What is Managed Service Company legislation?

If you work through a limited company and have a specialist company supporting your financial affairs then you might want to be aware of the government’s Managed Service Company (MSC) legislation.

But what is an MSC, and why should you be aware of it?

An MSC is basically when a contractor’s business is controlled too tightly by another business that undertakes a lot of the tasks that a company director is legally obliged to do.  

It is designed to combat scenarios whereby a third party might contrive to have their workers as self-employed directors of their own businesses, and therefore be paid gross for their work undertaken for clients, whereas in reality these workers are not self-employed directors as they have minimal control over their company.  

The company exerting the control over these “self-employed” businesses is known as a Managed Service Company Provider (MSCP).  The “self employed” business that is being controlled is a Managed Service Company, or MSC.  

Imagine, for instance, an MSCP made up of approximately 20 contractors who (apparently) run their own limited companies.  However, rather than the contractor taking care of the decisions made by the limited company and its business, another company makes those decisions and runs the company with little or no input from the contractor. The company making all the decisions would likely be classed as an MSCP. The MSCP would take care of all invoices and accountancy administration, and may even control the bank accounts of the contractor’s company.

HMRC does not look favourably on this type of setup as participants could take advantage of the tax benefits open to them as a contractor, while essentially working in the same manner as an employee.

This is another reason that contractors need to be aware of the legal responsibilities associated with being a limited company, or personal service company (PSC) director, and the fact that these responsibilities cannot be delegated.  

You can read more about the differences between a sole-trader and PSC director here

The problems that MSCPs provide

To get a bit more technical, if a contractor is self-employed and is providing their services through a limited company (the MSCP), but that limited company is effectively controlled by a third-party – then it could be classed as a tax avoidance scheme.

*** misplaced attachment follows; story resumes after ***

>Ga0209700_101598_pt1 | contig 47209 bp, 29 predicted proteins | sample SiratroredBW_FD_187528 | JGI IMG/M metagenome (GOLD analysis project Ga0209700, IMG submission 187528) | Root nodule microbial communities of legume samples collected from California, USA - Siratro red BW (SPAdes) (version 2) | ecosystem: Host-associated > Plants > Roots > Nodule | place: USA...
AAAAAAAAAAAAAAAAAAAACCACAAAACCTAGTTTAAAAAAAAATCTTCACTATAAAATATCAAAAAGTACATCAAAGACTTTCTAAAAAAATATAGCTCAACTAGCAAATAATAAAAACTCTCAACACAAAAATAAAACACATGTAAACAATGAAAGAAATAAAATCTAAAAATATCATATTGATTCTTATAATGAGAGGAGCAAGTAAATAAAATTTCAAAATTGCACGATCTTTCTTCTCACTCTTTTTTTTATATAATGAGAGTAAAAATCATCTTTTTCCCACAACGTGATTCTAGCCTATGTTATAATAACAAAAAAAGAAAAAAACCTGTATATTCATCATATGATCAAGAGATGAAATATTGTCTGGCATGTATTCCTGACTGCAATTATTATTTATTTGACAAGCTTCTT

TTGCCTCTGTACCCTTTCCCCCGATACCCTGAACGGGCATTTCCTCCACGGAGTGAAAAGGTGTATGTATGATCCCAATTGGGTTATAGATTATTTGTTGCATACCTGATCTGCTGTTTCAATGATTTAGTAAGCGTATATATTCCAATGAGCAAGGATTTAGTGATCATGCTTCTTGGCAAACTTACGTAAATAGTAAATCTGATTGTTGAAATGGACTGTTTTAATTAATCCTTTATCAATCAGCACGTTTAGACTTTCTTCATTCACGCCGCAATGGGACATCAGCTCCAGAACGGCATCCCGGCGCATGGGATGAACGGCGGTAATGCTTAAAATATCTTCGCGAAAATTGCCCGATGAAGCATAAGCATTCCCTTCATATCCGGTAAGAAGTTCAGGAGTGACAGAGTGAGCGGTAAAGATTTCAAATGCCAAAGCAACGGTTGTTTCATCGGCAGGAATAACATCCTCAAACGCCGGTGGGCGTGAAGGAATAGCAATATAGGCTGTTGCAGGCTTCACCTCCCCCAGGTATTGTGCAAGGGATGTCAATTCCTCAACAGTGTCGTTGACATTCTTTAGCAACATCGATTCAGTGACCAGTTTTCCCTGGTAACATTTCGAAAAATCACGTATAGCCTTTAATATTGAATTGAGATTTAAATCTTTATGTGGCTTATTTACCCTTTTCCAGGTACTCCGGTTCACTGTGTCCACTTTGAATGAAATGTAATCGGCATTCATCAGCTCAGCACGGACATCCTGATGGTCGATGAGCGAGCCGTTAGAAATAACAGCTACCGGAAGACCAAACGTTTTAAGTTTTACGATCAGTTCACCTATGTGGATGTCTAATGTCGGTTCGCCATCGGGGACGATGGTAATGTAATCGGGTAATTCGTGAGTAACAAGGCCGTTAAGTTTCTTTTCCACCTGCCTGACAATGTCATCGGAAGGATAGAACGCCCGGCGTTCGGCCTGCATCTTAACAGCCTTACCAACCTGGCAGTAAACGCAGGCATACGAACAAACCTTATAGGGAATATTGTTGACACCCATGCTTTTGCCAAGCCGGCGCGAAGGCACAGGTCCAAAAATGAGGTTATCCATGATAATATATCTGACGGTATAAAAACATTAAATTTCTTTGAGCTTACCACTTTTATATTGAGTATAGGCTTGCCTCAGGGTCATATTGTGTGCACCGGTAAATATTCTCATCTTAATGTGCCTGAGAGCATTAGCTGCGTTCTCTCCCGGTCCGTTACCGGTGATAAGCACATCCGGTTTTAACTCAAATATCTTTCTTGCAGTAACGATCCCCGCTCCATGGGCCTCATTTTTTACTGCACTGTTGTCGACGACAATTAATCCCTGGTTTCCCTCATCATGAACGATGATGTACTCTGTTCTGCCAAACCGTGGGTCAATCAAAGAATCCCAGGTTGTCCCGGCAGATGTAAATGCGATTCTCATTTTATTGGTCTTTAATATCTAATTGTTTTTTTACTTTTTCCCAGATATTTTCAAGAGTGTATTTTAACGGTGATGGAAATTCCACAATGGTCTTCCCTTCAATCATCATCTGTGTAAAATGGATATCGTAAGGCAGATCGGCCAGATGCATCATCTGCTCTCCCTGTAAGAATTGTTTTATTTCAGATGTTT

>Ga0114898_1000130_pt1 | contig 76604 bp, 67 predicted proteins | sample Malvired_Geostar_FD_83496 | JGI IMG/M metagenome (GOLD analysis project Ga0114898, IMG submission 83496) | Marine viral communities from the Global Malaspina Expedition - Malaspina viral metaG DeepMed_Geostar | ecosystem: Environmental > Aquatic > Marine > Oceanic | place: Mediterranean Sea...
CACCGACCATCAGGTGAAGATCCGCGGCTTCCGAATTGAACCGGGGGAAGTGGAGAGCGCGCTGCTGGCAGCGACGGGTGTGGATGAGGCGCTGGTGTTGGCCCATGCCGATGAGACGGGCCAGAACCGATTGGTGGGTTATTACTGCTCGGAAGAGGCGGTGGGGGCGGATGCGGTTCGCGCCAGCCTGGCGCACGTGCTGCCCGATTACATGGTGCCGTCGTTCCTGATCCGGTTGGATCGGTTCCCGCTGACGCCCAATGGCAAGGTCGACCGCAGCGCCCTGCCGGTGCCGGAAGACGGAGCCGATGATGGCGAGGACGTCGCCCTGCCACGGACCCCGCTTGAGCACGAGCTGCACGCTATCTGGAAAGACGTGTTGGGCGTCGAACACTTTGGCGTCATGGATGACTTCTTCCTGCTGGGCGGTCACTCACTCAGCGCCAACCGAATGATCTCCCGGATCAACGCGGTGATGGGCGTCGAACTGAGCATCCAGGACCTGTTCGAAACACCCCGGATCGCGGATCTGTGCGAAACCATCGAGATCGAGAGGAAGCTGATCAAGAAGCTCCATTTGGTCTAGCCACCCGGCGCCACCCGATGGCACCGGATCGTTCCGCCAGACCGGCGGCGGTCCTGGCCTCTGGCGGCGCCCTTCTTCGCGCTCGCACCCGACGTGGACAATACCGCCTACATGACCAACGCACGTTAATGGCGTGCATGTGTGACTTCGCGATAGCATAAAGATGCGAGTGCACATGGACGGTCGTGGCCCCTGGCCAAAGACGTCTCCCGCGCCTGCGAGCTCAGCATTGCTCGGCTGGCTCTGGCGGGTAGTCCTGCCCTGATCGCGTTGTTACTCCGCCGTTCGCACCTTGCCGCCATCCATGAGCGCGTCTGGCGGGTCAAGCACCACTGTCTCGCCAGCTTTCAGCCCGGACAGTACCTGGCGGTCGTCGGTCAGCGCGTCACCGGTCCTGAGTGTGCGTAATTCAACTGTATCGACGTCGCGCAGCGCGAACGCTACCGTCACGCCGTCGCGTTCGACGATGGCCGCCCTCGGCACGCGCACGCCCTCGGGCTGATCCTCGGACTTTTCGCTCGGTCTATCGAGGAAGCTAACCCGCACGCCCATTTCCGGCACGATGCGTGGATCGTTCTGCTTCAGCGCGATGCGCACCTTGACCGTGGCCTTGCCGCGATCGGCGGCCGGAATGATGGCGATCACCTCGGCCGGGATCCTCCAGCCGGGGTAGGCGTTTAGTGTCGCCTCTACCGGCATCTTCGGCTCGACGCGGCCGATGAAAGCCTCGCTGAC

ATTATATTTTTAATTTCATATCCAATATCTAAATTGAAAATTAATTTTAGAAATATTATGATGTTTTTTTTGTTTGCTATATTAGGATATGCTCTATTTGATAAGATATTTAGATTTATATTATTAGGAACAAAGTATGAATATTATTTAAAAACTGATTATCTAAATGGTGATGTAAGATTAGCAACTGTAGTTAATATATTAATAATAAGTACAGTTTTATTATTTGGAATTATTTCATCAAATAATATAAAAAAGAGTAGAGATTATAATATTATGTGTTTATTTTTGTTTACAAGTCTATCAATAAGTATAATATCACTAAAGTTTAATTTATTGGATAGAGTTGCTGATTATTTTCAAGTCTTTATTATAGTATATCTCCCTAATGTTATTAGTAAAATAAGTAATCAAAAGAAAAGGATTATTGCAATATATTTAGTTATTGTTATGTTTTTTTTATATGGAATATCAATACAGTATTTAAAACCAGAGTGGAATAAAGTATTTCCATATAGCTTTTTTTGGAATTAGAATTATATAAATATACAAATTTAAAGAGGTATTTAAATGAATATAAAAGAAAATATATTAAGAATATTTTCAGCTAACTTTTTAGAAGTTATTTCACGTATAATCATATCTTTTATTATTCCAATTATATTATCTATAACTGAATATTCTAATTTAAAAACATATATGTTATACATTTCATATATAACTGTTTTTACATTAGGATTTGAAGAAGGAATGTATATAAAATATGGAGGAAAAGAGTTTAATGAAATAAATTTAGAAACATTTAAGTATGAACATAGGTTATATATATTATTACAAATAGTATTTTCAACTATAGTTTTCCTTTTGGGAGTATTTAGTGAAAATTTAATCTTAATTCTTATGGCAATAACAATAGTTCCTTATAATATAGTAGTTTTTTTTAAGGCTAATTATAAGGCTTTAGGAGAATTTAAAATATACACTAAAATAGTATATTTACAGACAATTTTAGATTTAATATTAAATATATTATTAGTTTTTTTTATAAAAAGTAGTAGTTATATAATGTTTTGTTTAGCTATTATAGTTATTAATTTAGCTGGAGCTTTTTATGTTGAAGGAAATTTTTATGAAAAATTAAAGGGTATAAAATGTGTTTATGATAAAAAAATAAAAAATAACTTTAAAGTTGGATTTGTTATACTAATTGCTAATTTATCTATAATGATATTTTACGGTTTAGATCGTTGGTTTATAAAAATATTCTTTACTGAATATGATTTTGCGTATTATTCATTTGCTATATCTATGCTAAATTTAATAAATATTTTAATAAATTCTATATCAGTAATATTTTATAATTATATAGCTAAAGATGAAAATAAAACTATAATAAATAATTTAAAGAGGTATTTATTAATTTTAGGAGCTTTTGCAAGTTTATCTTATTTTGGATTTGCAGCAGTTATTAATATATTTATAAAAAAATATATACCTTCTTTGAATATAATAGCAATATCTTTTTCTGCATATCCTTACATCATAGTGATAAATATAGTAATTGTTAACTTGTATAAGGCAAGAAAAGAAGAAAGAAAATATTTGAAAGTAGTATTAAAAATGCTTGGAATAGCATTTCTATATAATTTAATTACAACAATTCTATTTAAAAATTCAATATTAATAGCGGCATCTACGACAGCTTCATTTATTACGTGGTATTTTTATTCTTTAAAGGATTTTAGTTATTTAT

It could be that your contractor assignment income should be reclassified as standard employment income if you’re operating through an MSCP, which means that income should be subject to income tax and National Insurance Contributions like any other employees.

To tackle the problem, the government introduced Managed Service Company legislation, which came into force in 2007.

HMRC had become aware that MSC’s were in some cases paying workers national minimum wage which attracted minimal employer NIC contributions and then issuing dividends to provide further payments to the worker who was also a shareholder of the MSC. This resulted in lost revenue to HMRC.

The legislation was designed to remove an MSC’s tax advantages that arise from the contractor being paid a low salary and seeing their income boosted by dividends.

Those caught out by the legislation will be liable to pay full PAYE income tax and National Insurance Contributions on their income from the MSC.

HMRC will also look into all previous payments and reclassify them if an MSC falls under the legislation, meaning that back taxes may need to be paid.

The legislation provides that if a company is found to be a MSC, the payments made to a worker will be classed as “deemed employment income” and deductions for tax and other charges required to be made accordingly. The legislation also provides that HMRC can seek to enforce the liability to pay the deductions, against other parties in the supply chain or, in some cases, their associates, in the event that the MSC itself becomes subject to an insolvency event. This is known as the debt transfer rule.